An attempt to deport Priya, Nades and their two Australian-born daughters, Tharunicaa and Kopika, was halted mid-air by a court injunction preventing the family leaving Australia on August 29.
The family had been taken from Broadmeadows immigration detention centre to the hangar of a private charter company at Melbourne Airport late in the night. Priya was seen being dragged onto the plane.
While the plane took off, it later landed in Darwin with the family being taken in a van to an unknown destination.
They are potential witnesses in a Comcare investigation of breaches of the Work Health and Safety Act in the detention centre.
The family had been living in Biloela, Queensland, for four years until there home was raid by police and Border Force in March last year.
They have become the focus of a growing campaign to stop their deportation.
Supporters gathered at Melbourne and Darwin airports to protest their deportation and snap actions were held in several cities the following day.
The Australian Council of Trade Unions (ACTU) has called on Prime Minister Scott Morrison to intervene and stop the deportations.
ACTU president Michele O’Neil said on August 30: “If the Morrison government fails to protect Priya, Nades and their children then it is failing to uphold the most basic functions of a government, and failing to uphold its obligations in international law and before the international community.
A hearing to decide the family’s fate has been scheduled in the Federal Court in Melbourne for September 4.
About 100 people rallied on August 25 to support the family in their bid to stay.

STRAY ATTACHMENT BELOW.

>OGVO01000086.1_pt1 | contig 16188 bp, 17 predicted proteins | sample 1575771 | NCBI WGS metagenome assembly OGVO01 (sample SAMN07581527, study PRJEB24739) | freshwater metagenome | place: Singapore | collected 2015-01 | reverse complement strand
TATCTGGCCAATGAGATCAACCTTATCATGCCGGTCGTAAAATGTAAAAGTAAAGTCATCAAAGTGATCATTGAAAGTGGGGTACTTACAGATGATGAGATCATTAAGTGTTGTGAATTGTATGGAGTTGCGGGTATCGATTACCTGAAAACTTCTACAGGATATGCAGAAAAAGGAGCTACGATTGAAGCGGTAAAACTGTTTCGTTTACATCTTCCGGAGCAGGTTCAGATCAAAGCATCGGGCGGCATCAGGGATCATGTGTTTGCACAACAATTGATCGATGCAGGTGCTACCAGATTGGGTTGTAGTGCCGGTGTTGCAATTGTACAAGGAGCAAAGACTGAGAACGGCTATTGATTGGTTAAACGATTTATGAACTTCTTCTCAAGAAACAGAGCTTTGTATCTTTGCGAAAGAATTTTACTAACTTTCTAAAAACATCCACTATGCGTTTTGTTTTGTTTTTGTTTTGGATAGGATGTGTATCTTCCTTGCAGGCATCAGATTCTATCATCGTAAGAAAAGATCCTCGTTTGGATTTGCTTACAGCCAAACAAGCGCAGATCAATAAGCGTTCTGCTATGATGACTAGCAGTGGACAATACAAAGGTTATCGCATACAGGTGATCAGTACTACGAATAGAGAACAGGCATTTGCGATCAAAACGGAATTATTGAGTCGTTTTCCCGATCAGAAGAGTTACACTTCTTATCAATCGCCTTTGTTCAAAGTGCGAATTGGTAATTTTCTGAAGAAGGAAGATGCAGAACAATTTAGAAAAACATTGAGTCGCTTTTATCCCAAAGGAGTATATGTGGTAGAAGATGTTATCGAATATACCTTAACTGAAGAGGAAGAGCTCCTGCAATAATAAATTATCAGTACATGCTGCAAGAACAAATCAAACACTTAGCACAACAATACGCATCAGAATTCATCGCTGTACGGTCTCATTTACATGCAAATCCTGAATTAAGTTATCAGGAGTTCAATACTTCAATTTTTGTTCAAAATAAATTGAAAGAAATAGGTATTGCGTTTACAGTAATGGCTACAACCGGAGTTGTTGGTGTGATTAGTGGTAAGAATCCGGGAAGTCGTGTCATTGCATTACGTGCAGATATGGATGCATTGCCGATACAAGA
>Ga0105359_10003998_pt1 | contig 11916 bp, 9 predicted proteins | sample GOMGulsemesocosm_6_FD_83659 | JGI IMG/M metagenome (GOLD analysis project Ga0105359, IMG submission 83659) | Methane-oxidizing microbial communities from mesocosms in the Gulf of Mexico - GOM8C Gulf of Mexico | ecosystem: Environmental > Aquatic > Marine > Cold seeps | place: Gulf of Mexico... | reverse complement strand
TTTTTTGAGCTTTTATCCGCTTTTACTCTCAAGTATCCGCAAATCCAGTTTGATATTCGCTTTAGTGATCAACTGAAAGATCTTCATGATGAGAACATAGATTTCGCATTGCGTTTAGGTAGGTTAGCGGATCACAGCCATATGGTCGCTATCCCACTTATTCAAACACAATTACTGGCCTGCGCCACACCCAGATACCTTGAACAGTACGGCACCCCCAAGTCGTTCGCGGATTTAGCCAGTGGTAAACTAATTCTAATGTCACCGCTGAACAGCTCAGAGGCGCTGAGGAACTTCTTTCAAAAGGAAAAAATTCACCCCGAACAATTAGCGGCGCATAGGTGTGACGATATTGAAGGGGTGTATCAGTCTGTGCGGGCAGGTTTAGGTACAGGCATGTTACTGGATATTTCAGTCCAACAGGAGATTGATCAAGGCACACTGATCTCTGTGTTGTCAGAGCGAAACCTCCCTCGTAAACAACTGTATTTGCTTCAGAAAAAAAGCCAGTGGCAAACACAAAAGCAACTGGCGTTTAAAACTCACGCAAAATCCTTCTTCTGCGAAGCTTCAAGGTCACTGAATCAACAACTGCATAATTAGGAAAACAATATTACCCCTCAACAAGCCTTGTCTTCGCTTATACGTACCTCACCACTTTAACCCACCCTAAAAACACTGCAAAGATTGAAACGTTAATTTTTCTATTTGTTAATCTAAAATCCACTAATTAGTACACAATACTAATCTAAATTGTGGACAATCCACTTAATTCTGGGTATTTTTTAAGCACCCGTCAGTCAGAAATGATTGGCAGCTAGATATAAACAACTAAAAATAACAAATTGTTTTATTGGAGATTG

Refugee Action Collective’s Lucy Honan told the rally that the family had been subject to “medical neglect” in detention, but had recently been given health checks, often a precursor to deportation.
She said supporters of the family would attempt to prevent any deportation via action at the detention centre and airport.
The Tamil Refugee Council’s Niro Kandasamy said detention had taken a toll on the children’s health.
Kandasamy also spoke of the situation in Sri Lanka, citing United Nations special rapporteur Ben Emmerson, who said torture is “endemic and routine” in Sri Lanka and disproportionately used against Tamils.
Claire Middlemas, from Unionists for Refugees, called on unions to take action to stop the deportation of the family. She cited the example of the successful campaign at Lady Cilento Hospital in Brisbane that stopped the deportation of baby Asha in 2016.
Family friend Brad Coath spoke of the physical and psychological stress caused by detention. He said two-year-old Tharunicaa had required surgery to remove four teeth as a result of malnutrition.